Apple has been forced to stop selling its Apple Watch in the US over claims the devices are running on stolen technology – after a federal court lifted a pause on the ban.
All Apple stores and third party retailers will be prohibited from selling the latest Series 9 and Ultra 2 models with the blood oxygen today.
The announcement means the only available Apple watch in the US will be the company’s budget SE model.
Industry experts have said that it could result in up to a $200 million revenue loss for Apple during one of its most lucrative times of year.
A ban on Apple sales was originally set to start on December 26 but was lifted temporarily a day later after Apple requested a hold for the duration of the appeals process, but that is likely to take months.
The legal proceedings only affect Apple Watch sales in the US, which accounted for 42 percent of its overall revenue from North America last year. One in three apple watches sold worldwide are sold in the US.
Apple argued it was likely to win its appeal and that keeping the ban in effect would harm the company, its suppliers and the public.
The commission countered that Apple’s arguments ‘amount to little more’ than a patent infringer ‘requesting permission to continue infringing.’
US Customs and Border Protection has said that Apple can continue selling the devices in the meantime if it redesigns and replaces the hardware – a process that could take months.
Apple has not yet described the redesign publicly, which could involve an update to the watches’ software.
According to court documents, the tech giant is planning to remove the technology from the smartwatches in question in a solution that Masimo has welcomed.
Ben Bajarin, chief executive of analyst firm Creative Strategies, said Apple likely will disable the blood oxygen features on the two models rather than stop selling them.
Reports have suggested that with Apple replacing the hardware, it will take the company at least three months to produce and ship corrected smartwatches.
Masimo accused Apple of entering discussions with it for a potential partnership in 2013, only to steal the biotech startup’s idea and poach some of its engineers to implement it.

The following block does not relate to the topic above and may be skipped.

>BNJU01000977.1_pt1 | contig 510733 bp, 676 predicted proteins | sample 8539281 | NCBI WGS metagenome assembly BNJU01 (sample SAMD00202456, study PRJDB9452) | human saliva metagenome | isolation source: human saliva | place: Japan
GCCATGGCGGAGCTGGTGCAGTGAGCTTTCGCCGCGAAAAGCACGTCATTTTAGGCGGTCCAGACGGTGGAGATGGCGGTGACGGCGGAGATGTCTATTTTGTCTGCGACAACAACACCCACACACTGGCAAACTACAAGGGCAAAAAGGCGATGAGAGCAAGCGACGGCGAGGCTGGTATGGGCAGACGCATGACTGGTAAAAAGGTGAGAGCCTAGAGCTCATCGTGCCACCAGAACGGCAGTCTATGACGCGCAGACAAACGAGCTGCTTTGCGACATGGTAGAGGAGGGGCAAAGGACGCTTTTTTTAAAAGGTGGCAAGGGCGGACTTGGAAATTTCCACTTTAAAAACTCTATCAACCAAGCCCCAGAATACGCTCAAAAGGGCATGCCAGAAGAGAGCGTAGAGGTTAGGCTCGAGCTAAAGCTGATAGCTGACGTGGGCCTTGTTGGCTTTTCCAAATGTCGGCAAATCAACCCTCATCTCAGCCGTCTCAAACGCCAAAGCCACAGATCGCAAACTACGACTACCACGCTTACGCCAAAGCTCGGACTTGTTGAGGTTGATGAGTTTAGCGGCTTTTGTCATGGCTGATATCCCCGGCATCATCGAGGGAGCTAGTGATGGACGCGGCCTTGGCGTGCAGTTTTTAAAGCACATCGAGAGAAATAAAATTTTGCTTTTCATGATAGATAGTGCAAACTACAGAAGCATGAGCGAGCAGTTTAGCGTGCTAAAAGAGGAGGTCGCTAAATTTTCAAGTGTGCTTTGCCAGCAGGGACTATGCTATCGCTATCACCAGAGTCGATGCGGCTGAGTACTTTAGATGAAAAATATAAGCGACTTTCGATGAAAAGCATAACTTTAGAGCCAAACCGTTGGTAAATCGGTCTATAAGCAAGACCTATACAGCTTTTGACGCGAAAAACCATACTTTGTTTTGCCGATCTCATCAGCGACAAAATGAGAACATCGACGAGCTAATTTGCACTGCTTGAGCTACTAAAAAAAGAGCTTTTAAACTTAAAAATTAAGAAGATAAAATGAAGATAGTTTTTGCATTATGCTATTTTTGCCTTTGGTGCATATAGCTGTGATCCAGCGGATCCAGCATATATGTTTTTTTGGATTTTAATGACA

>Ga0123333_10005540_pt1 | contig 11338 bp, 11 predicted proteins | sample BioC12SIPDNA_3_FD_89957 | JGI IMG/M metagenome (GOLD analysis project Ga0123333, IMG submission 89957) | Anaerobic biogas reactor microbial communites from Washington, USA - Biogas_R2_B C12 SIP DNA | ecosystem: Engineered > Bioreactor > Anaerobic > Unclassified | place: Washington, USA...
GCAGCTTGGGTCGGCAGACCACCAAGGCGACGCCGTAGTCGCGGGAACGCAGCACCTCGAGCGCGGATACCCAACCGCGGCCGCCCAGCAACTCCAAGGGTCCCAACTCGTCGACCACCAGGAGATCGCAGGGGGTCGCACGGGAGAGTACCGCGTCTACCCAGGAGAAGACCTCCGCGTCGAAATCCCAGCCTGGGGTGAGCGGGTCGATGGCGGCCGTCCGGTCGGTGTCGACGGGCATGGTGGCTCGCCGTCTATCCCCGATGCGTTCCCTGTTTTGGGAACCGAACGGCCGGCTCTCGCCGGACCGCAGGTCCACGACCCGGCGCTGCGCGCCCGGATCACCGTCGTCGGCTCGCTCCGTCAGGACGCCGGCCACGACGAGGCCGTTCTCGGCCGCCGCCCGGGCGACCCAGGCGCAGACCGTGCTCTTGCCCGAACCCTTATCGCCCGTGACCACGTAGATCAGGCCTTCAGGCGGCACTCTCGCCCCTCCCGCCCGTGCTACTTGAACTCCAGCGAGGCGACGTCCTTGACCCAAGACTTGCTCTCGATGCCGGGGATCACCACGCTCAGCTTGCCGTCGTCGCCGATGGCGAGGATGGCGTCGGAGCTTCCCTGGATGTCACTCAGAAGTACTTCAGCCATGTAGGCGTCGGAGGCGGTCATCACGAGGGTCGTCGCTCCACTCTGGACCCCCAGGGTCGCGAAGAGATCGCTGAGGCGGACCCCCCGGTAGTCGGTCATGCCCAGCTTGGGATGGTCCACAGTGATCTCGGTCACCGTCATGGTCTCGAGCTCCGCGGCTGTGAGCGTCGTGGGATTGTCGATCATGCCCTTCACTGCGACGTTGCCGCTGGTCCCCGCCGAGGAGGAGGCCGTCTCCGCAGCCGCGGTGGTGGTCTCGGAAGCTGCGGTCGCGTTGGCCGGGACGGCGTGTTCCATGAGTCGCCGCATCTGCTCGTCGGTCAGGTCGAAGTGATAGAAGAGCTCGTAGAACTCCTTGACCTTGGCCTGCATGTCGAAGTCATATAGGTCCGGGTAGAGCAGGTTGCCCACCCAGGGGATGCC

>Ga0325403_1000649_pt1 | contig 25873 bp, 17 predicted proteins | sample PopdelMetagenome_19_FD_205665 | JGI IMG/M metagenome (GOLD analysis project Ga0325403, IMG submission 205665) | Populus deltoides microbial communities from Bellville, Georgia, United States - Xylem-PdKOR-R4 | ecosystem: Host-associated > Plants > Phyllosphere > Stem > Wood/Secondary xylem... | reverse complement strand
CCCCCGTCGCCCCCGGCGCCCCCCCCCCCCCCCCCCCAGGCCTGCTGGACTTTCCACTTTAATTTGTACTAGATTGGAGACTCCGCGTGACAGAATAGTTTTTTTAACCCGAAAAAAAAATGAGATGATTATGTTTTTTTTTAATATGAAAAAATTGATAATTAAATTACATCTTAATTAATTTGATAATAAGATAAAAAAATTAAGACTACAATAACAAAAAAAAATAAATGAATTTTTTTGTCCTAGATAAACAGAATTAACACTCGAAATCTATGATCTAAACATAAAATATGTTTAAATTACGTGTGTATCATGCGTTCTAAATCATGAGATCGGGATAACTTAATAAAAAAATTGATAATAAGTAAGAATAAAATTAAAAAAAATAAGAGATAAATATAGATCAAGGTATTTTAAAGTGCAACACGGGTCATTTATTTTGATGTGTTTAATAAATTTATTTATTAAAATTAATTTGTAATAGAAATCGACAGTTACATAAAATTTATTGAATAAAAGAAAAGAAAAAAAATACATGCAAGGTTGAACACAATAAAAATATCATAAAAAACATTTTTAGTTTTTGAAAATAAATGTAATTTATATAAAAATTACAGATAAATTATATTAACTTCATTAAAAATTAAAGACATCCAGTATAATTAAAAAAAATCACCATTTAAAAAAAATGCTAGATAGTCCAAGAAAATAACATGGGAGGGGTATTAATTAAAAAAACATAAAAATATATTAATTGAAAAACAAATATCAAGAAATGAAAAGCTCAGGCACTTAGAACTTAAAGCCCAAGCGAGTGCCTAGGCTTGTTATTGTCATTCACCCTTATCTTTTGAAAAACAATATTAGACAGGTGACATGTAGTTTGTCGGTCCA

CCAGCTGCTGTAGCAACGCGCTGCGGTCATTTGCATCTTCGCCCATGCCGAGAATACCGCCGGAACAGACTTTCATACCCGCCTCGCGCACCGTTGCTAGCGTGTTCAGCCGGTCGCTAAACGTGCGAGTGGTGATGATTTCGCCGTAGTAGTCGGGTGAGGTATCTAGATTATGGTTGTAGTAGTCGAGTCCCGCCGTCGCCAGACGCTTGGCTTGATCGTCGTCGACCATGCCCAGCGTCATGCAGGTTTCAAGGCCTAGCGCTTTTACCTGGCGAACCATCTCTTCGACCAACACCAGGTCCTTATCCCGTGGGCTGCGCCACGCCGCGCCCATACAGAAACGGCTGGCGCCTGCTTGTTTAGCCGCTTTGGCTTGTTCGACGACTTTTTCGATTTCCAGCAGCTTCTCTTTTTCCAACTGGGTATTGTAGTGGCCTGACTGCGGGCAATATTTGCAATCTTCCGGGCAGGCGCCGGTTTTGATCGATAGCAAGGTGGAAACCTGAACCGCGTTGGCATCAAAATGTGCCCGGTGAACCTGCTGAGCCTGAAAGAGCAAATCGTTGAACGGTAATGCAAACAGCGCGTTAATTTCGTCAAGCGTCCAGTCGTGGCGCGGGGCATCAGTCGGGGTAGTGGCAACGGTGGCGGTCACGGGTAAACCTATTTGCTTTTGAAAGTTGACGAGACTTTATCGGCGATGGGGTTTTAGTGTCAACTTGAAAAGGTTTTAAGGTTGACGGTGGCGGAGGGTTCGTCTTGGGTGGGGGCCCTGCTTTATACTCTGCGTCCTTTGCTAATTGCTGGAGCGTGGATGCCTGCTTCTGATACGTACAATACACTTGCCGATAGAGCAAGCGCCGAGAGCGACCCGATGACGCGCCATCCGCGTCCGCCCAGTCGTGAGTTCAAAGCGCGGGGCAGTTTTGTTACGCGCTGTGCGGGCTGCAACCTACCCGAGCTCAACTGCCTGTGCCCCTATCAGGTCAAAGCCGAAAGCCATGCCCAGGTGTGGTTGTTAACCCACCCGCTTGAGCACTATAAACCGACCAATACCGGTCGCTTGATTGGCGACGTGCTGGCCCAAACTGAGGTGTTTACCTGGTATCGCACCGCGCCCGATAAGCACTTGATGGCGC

Masimo say that they pioneered a sensor technology that consistently emits light through the skin to monitor blood oxygen saturation.
Apple’s technology shines red and near-infrared (IR) light into blood-perfused tissue.
According to the company website, Masimo, founded by Joe Kiani in 1989, holds thousands of healthcare and consumer-focused patents.
Data shows that Masimo is valued at $6.69 billion, and Kiani’s net worth is $1.3 billion.
Massimo CEO Joe Kiani is leading the lawsuit against Apple and it is reported that he has spent at least $60 million fighting Apple in court.
In October, the ITC announced its ruling, finding that the devices infringed on two patents owned by biotech company Masimo, based in California.
Apple decided to halt sales on December 18 in an effort to ‘preemptively take steps to comply should the ruling stand.’
‘Apple strongly disagrees with the order and is pursuing a range of legal and technical options to ensure that Apple Watch is available to customers,’ the company said in a December statement.
The ban went into effect on December 24, which then left the decision to the Biden Administration that opted not to veto a ruling on patent infringements.
It is rare for a president to veto a decision from the ITC, but Apple has benefitted from such an intervention in the past and likely had high hopes it could happen again. But the Biden Administration stayed quiet.
Apple then filed an emergency motion with the US Appeals Court in an attempt to pause the ban, which went in effect on December 28 – letting retailers restart sales.
However, the move was temporary and sales have again been halted.
A Masimo has stated on record that ‘Masimo is willing to settle and As Joe Kiani has indicated,s aying: “we believe the path forward is to have honest, good-faith discussions with Apple to explore the various ways the parties could resolve their dispute.: